“The virus has caused this and instead of pitting one group against another, we need to get that and fight against the virus. We have some tools to do that. We don’t have a cure yet. We don’t have the vaccine yet. But we have a mask. And we’re asking people to use it. And I don’t know what else we can say.”
Gov. Pritzker said, “We’re just asking people, please wear your mask. It is the most respectful thing you can do to help the businesses in your area stay open and help our schools get more kids in the classroom, and make sure that our economy keeps going. Just wear a mask. We are getting through this because eventually there will be an effective treatment or a vaccine. We can see some of the development that is happening. I think it will be early next year. I hope. I don’t know. But we’ve got to be able to survive until then. We’ve got to keep everybody safe, and particularly people who are most vulnerable to the virus.”
New COVID-19 Cases in Evanston and Other Risk Factors
There were 10 new confirmed COVID-19 cases of Evanston residents today. The average number of new cases per day in the last seven days is 9.3. There has been a total of 1,337 cases of Evanston residents, 160 of which are active. The accompanying chart shows the recent trend.
The test positivity rate over the last 7 days is 1.6%.
The total number of Evanstonians who have died due to the virus is 74. There have been 3 deaths since July 11.
All Northwestern University students, staff and faculty who reside in Evanston are included in the numbers reported above. Northwestern University posted data on its website reporting that between Oct. 18 and Oct. 22 (the latest period for which data is available) there were 39 new confirmed COVID-19 cases of students, staff and faculty, which includes those who live outside of Evanston. The test positive rate for NU students, staff and faculty is 0.57%. 
Suburban Cook County: Criteria Being Used by School Districts 65 and 202
On Sept. 25, Superintendent Devon Horton said School District 65 will be monitoring four of IDPH’s Risk Metrics and IDPH’s Metrics for School Determination of Community Spread in deciding whether to open the District’s schools for in-person learning on Nov. 16.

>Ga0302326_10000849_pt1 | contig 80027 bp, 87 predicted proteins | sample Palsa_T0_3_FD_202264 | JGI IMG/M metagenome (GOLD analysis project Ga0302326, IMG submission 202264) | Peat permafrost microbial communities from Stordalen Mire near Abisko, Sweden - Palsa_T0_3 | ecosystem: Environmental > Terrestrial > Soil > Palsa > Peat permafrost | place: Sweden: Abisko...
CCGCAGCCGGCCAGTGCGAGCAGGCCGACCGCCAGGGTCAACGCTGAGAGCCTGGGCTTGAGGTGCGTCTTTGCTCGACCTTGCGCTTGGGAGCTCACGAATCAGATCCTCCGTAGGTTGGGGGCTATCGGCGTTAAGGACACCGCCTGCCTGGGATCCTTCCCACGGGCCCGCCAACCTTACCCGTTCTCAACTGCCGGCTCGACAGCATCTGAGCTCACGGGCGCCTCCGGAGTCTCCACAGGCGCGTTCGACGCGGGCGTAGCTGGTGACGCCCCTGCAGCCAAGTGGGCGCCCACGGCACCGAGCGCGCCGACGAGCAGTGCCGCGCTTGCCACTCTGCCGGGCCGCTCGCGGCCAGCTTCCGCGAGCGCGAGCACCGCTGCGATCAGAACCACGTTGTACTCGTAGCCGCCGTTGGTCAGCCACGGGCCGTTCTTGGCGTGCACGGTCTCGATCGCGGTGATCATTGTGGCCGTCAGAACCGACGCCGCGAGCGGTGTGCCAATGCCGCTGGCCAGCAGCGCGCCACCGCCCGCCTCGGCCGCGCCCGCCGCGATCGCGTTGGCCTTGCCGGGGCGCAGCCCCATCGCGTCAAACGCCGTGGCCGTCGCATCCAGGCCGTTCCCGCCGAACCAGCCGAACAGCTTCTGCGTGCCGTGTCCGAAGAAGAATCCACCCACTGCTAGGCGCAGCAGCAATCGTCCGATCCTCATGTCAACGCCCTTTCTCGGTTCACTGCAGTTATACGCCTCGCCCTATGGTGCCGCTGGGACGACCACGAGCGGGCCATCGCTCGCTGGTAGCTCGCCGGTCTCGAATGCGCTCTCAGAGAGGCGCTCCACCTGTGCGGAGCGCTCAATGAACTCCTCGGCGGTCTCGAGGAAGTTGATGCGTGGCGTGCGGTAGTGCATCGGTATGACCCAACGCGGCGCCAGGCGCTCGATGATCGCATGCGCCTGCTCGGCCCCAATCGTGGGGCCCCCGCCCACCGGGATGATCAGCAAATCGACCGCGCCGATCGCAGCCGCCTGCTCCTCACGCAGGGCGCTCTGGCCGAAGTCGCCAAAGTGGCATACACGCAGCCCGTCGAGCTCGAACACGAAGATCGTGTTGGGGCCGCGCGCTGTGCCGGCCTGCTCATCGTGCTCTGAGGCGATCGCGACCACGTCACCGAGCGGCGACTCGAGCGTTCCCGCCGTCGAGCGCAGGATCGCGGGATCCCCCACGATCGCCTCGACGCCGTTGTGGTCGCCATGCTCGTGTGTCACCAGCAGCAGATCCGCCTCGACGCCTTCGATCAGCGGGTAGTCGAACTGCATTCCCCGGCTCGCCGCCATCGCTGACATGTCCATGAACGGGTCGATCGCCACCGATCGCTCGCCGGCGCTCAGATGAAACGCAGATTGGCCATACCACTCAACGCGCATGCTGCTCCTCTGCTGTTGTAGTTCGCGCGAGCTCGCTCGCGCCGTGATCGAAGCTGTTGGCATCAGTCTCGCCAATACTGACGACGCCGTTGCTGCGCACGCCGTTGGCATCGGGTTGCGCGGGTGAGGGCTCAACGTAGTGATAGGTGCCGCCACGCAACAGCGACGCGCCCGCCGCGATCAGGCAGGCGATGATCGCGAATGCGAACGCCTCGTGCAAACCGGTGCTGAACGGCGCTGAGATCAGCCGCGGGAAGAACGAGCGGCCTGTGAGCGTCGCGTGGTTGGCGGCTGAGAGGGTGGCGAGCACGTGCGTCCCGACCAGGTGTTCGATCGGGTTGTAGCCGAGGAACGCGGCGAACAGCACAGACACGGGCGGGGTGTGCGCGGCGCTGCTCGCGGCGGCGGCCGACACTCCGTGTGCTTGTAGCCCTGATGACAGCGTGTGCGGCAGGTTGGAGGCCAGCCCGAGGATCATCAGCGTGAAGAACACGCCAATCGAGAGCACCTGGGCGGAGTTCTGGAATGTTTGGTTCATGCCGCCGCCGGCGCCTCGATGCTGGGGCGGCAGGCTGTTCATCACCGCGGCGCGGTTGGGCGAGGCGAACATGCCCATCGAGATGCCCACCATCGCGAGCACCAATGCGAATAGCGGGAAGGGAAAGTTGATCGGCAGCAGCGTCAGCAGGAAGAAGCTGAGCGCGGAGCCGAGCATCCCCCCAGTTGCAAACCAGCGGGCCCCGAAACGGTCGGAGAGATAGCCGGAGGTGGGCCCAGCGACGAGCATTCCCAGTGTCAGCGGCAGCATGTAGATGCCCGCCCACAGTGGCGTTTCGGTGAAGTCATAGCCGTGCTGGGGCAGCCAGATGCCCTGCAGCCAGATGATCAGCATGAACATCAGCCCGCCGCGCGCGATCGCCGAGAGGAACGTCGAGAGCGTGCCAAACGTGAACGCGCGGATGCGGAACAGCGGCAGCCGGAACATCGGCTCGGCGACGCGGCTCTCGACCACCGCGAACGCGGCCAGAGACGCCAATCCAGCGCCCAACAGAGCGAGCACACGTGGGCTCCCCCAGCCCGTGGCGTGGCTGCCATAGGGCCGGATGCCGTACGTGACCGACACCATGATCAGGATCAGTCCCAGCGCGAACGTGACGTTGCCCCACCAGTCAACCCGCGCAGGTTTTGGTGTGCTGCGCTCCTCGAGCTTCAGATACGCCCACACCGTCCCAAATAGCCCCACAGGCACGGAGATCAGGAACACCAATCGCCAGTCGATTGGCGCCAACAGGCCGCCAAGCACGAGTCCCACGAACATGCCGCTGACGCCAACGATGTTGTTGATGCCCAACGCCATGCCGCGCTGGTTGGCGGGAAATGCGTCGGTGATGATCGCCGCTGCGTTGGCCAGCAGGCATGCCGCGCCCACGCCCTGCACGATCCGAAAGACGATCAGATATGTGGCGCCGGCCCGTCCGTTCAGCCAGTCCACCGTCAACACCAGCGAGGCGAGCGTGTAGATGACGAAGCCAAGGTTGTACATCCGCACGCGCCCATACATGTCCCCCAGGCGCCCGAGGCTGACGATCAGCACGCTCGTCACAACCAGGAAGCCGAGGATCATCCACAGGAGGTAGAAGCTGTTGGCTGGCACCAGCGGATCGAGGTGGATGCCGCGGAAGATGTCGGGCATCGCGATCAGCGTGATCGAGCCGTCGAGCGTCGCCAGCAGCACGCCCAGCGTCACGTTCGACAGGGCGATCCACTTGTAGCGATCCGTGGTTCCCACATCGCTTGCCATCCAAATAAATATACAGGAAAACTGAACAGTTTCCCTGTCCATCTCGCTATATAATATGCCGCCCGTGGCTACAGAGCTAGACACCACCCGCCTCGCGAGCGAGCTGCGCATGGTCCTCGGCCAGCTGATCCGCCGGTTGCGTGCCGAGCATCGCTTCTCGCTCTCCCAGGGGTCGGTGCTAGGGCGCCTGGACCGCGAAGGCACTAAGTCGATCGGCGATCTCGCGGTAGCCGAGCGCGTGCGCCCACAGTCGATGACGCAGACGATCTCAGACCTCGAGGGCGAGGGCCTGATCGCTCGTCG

On Oct. 12, Superintendent Eric Witherspoon said ETHS would be looking at essentially the same metrics.
The metrics all relate to how Region 10 (Suburban Cook County) is doing in managing and suppressing the pandemic. They are discussed below.
First, New Cases per 100,000 Population. IDPH’s target is that there be fewer than 50 new COVID-19 cases per 100,000 people in Suburban Cook County in a 7-day period. This criterion measures the level of contagion in Suburban Cook County and whether it is at a level that can be contained and suppressed. 
On Oct. 23 there were 208 new COVID-19 cases per 100,000 people in Suburban Cook County in a 7-day period, well above the target of 50 cases. This is an increase from 91 on Oct. 1. The above chart shows the trend.
To meet this criterion, the total number of new COVID cases in a 7-day period in Suburban Cook County must decline to about 1,330 new cases. In the 7 days preceding Oct. 22, there were 5,133 new cases.
Public health experts convened by Harvard’s Global Health Institute (HGHI) and Edmond J. Safra Center say that a region with more than 169 cases per 100,000 people in a week is in a red zone having “accelerated spread.”